Wayne's Words: Brace yourself -- health insurance increases to hurt

Wayne Horne | 10/15/2015, 10:05 a.m.
Here's why your premium will likely be going up next year -- and for the years after that.


Wayne Horne

Are you buying your own health insurance plan this year? If you don’t have medical benefits where you work, you are required to buy your own plan or face a penalty come income tax filing season.

That’s not news for anyone who purchased their own insurance last year but if you bought a Blue Cross of Illinois plan last year you probably will have to buy a new plan this year. Most Blue Cross individual policyholders have received a letter explaining that last year’s plans are being eliminated.

Open enrollment starts on Nov. 1and ends Dec. 15. Plans purchased during open enrollment become effective Jan. 1, provided the premium is paid. As of this week, many carriers, including Blue Cross, have not published new rates for plans available in January. Some plans in Illinois are expected to increase as much as 23 percent, according to some sources, including the National Conference of State Legislatures.

The Affordable Care Act became law in March 2010. The goal of health insurance affordability and accessibility for everyone is to improve the health of U.S. citizens at a financially sustainable level. That’s not happening so far. Approximately 32 million people still do not have health insurance. The uninsured gap is not projected to close until 2022.

What is the national healthcare cost? According to the Centers for Medicare & Medicaid Services (CMS), it will be approximately $3.2 trillion in 2015.

The U.S. has a population of almost 322 million people. Using simple arithmetic, the cost of healthcare in the U.S. averages $9,940 annually per person. Since premiums do not equal that much on the average, the difference is made up by tax dollars and out-of-pocket expenses paid by the individual. Out-of-pocket expenses are the co-pays and deductibles paid by the insured.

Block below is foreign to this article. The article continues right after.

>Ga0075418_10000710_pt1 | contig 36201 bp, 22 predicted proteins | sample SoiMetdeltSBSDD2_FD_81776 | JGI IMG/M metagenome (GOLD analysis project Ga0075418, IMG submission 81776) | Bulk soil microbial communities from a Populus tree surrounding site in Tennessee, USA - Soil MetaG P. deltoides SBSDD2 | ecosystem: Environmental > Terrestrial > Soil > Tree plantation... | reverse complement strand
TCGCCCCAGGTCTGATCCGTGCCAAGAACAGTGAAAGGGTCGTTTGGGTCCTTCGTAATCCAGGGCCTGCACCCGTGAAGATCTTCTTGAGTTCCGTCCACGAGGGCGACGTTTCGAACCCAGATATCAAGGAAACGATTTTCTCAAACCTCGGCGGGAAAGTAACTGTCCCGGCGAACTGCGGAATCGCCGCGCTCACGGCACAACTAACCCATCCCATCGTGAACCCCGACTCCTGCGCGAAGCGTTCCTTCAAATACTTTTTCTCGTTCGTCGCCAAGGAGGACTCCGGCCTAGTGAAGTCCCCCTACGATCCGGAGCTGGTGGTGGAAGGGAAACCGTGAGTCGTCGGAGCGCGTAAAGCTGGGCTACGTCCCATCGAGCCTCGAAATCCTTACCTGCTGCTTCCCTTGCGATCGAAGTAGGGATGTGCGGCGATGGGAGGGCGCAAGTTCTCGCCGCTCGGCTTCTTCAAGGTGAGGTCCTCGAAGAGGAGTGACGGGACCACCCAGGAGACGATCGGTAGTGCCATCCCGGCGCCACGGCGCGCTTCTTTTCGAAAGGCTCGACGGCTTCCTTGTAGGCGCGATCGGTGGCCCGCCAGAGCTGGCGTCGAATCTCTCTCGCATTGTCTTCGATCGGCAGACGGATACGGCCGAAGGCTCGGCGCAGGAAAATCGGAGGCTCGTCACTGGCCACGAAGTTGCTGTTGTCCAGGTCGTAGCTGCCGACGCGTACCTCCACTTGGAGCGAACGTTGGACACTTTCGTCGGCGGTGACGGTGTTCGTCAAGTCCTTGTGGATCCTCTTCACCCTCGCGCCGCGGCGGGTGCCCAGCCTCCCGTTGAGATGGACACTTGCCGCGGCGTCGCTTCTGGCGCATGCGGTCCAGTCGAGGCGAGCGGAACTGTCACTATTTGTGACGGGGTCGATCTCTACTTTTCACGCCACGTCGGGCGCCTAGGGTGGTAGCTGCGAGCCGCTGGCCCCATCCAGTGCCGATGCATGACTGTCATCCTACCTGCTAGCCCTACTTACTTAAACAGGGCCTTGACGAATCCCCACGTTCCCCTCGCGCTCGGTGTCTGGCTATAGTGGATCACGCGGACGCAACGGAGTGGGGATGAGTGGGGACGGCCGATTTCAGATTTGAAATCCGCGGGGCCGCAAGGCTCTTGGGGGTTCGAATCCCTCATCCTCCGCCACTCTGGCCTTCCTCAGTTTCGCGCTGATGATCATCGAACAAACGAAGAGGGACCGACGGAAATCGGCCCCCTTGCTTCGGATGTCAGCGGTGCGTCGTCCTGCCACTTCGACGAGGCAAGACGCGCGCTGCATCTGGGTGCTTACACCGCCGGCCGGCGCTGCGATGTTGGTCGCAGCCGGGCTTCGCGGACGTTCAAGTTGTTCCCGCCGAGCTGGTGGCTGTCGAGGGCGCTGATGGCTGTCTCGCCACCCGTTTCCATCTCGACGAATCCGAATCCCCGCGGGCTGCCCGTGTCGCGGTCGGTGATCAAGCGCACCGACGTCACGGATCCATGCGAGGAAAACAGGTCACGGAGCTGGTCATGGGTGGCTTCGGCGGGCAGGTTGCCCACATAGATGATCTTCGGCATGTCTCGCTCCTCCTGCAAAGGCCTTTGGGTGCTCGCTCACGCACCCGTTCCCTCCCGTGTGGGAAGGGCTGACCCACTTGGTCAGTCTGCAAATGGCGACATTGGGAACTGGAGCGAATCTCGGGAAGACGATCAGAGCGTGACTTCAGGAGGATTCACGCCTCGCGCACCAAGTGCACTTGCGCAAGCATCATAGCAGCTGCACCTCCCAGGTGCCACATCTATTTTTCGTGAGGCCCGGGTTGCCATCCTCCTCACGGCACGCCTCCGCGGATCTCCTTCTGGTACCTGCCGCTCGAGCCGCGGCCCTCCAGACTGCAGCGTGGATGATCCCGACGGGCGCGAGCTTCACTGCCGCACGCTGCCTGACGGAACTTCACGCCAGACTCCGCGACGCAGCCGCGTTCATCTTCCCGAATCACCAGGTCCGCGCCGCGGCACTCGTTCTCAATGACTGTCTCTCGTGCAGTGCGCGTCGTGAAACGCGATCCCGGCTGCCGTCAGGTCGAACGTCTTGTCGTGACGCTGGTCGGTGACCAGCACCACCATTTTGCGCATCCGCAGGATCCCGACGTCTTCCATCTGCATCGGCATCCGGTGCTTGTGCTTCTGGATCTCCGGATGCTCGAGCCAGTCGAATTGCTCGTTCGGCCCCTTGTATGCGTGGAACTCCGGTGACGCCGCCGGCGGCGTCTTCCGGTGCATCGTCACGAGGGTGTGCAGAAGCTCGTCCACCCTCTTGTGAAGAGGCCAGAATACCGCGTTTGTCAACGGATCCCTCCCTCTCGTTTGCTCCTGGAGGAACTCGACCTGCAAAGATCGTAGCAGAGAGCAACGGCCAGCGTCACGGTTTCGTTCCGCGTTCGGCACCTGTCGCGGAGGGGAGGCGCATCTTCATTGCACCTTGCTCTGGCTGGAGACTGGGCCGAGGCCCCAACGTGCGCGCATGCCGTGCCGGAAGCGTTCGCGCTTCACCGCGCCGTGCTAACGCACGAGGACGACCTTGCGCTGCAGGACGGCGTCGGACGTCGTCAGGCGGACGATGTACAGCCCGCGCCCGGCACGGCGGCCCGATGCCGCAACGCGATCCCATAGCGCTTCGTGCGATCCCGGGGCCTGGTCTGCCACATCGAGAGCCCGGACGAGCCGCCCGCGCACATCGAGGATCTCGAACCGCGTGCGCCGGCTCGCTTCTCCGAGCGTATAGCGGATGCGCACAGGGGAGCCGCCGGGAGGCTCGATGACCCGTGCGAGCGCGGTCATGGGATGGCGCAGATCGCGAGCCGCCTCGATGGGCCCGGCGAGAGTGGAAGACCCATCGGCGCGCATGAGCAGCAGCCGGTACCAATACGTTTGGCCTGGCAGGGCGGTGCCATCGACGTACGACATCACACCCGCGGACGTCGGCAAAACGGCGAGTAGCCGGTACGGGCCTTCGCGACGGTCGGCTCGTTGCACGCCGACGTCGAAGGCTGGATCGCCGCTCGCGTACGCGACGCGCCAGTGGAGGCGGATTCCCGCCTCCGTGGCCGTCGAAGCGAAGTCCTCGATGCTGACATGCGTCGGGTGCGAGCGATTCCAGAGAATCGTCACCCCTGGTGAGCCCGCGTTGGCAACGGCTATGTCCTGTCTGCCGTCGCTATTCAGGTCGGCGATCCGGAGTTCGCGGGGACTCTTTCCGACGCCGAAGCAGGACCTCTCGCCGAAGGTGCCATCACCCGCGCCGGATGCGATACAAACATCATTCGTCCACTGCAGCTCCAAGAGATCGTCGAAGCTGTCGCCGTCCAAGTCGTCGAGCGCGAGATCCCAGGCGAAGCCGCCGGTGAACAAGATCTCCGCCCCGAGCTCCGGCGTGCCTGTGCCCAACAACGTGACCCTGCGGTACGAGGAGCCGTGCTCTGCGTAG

At the present time, the U.S. spends about 18 percent of the Gross Domestic Product (GDP) on healthcare. That’s more than anywhere else in the world.

Health insurance companies are expected to substantially increase premiums for plan year 2016. One of the reasons given by carriers for the increased rates are they underestimated claim costs for enrollees by as much as 24 percent. Insurance carriers with decades of experience didn’t realize that unhealthy people, without health insurance, would flock to the health insurance rolls and have claims.

According to one source, plan premiums do not generally reflect fully matured claim costs until the third year. The first year ACA plans were available was 2014. Premiums paid in 2016 will reflect the third year of claim experience for those plans. The high costs of pharmaceuticals also add to the need for premium increases.

Insurance plans available today are often better than pre-ACA plans. They include preventative benefits in addition to eliminating pre-existing condition exclusions. It should be noted, however, that insurance plans did include preventative benefits years ago but they were eventually eliminated by insurance carriers because of cost.

Many insurers found that preventative care was most often used by healthy people. Unhealthy people seldom accessed them even if they were free. Healthy people sought preventative care whether it was free or not. Apparently insurance carriers eliminated preventative care because it did not benefit the bottom line.

According to CMS, healthcare expenses are projected to increase every year and by 2022 will represent almost 20 percent of GDP.

Those who are covered by Medicare have a much simpler health insurance program for less cost. The Medicare for all idea needs to be explored as an alternative to the complicated ACA system.

Stay tuned…

Contact Wayne Horne at whorne@TheTimesWeekly.com.